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Anesthesiology Reflections from the Wood Library-Museum  |   October 2015
Fanny Davenport and the Doctors Rugg: 25-cent “Extracting, with Gas”
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Anesthesiology Reflections from the Wood Library-Museum
Anesthesiology Reflections from the Wood Library-Museum   |   October 2015
Fanny Davenport and the Doctors Rugg: 25-cent “Extracting, with Gas”
Anesthesiology 10 2015, Vol.123, 837. doi:10.1097/01.anes.0000470958.87417.20
Anesthesiology 10 2015, Vol.123, 837. doi:10.1097/01.anes.0000470958.87417.20
In August of 1879, the Doctors Rugg registered as dentists practicing at 777 Broadway in Albany, the capital city of the State of New York. In less than a decade the Ruggs were advertising (right) that their Albany City Dental Association (ACDA) was the “Largest Private Dental Establishment in the World.” Part of their successful advertising included distributing trade cards featuring Fanny Lily Gipsy Davenport (1850–1898). London-born and Bostoneducated, Fanny Davenport (left) was a celebrated thespian for the final 36 of her abbreviated lifetime of only 48 years. Just 2 years her junior, the younger dentist, Dr. Newton P. Rugg (1852–1907), worked as ACDA’s secretary. His uncle and managing dental partner was Dr. Datus E. Rugg (1819–1898), a former blacksmith. ACDA’s patients were likely relieved to learn that the managing partner had traded in his forging hammer for nitrous oxide—and that “Extracting, with Gas“ cost only 25 cents. (Copyright © the American Society of Anesthesiologists, Inc.)
In August of 1879, the Doctors Rugg registered as dentists practicing at 777 Broadway in Albany, the capital city of the State of New York. In less than a decade the Ruggs were advertising (right) that their Albany City Dental Association (ACDA) was the “Largest Private Dental Establishment in the World.” Part of their successful advertising included distributing trade cards featuring Fanny Lily Gipsy Davenport (1850–1898). London-born and Bostoneducated, Fanny Davenport (left) was a celebrated thespian for the final 36 of her abbreviated lifetime of only 48 years. Just 2 years her junior, the younger dentist, Dr. Newton P. Rugg (1852–1907), worked as ACDA’s secretary. His uncle and managing dental partner was Dr. Datus E. Rugg (1819–1898), a former blacksmith. ACDA’s patients were likely relieved to learn that the managing partner had traded in his forging hammer for nitrous oxide—and that “Extracting, with Gas“ cost only 25 cents. (Copyright © the American Society of Anesthesiologists, Inc.)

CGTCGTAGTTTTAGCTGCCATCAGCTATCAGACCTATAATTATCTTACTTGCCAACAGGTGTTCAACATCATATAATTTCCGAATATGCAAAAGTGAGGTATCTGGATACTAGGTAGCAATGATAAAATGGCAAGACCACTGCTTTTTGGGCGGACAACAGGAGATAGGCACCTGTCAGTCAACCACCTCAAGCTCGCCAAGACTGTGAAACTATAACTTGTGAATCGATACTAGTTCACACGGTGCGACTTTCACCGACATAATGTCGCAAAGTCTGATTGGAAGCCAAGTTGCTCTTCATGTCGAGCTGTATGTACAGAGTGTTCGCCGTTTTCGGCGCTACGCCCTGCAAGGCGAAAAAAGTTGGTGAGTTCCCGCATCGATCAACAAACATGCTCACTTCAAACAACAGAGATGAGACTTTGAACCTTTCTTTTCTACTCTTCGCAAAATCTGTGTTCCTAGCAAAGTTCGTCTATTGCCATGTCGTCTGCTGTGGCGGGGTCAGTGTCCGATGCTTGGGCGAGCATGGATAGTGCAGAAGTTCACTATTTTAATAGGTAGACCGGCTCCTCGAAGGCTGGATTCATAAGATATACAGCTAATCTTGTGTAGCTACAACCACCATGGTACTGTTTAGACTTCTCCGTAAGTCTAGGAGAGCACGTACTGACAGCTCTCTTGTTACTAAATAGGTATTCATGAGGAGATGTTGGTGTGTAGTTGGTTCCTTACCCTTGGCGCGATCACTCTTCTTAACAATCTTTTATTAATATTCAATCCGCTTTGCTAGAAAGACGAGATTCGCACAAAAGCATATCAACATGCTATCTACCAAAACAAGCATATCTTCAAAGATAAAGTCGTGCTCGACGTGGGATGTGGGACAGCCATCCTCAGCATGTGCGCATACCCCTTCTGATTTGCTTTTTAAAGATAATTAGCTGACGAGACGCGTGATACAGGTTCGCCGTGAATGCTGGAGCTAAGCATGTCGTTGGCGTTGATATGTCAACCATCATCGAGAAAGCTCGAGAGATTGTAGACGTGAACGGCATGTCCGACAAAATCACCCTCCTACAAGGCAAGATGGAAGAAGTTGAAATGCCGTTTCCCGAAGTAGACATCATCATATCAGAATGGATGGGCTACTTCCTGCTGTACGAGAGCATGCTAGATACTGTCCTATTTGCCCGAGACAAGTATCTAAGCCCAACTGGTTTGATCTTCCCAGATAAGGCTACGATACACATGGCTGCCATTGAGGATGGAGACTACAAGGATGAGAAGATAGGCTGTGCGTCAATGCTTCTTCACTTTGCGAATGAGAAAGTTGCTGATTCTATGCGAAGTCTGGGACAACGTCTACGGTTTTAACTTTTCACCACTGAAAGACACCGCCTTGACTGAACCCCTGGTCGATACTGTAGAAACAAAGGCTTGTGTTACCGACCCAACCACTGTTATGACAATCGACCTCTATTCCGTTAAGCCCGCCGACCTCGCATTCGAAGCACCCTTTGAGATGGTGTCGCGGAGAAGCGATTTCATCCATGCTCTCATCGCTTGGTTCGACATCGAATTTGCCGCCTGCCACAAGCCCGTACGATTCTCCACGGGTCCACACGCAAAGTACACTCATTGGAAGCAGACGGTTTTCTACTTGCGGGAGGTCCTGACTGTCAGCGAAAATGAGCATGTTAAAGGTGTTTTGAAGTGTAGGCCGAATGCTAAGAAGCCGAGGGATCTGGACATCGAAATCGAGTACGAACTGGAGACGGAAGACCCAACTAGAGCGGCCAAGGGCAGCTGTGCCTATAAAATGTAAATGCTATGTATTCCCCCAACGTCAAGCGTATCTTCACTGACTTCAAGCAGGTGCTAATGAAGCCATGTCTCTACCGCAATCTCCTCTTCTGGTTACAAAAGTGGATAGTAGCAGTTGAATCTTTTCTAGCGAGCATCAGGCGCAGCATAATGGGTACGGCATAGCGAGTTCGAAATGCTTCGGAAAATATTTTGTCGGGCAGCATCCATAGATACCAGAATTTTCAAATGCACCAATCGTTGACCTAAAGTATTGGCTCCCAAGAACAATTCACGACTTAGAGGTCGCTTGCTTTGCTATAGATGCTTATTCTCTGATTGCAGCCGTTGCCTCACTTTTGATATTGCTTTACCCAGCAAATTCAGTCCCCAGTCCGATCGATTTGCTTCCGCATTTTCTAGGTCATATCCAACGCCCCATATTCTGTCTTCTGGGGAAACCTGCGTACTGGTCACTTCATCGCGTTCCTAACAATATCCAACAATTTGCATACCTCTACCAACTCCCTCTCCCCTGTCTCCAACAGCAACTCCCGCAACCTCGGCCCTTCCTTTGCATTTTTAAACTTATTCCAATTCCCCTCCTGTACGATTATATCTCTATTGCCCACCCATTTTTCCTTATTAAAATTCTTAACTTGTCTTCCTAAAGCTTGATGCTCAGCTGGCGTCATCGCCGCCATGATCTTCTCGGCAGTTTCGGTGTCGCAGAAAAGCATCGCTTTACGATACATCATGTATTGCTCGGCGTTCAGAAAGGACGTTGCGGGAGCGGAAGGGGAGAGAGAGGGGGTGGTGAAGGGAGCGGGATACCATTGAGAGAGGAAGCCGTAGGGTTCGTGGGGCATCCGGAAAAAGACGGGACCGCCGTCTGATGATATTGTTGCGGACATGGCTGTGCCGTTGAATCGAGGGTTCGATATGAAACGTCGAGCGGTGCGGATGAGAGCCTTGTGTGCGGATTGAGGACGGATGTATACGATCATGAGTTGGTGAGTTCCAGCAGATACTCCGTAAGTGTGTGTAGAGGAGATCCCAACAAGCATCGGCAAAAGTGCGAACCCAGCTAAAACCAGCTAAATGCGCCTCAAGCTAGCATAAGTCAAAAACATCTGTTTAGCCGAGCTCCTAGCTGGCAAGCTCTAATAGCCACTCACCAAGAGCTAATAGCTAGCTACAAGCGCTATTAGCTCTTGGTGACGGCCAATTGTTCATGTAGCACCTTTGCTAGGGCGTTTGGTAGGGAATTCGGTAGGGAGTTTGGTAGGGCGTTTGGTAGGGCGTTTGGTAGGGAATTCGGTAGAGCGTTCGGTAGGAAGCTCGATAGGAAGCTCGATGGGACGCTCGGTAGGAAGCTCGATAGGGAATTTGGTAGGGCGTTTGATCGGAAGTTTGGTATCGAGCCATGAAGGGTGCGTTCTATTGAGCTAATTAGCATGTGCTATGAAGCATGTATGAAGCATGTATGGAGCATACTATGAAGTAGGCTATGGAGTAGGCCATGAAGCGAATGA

In August of 1879, the Doctors Rugg registered as dentists practicing at 777 Broadway in Albany, the capital city of the State of New York. In less than a decade the Ruggs were advertising (right) that their Albany City Dental Association (ACDA) was the “Largest Private Dental Establishment in the World.” Part of their successful advertising included distributing trade cards featuring Fanny Lily Gipsy Davenport (1850–1898). London-born and Bostoneducated, Fanny Davenport (left) was a celebrated thespian for the final 36 of her abbreviated lifetime of only 48 years. Just 2 years her junior, the younger dentist, Dr. Newton P. Rugg (1852–1907), worked as ACDA’s secretary. His uncle and managing dental partner was Dr. Datus E. Rugg (1819–1898), a former blacksmith. ACDA’s patients were likely relieved to learn that the managing partner had traded in his forging hammer for nitrous oxide—and that “Extracting, with Gas“ cost only 25 cents. (Copyright © the American Society of Anesthesiologists, Inc.)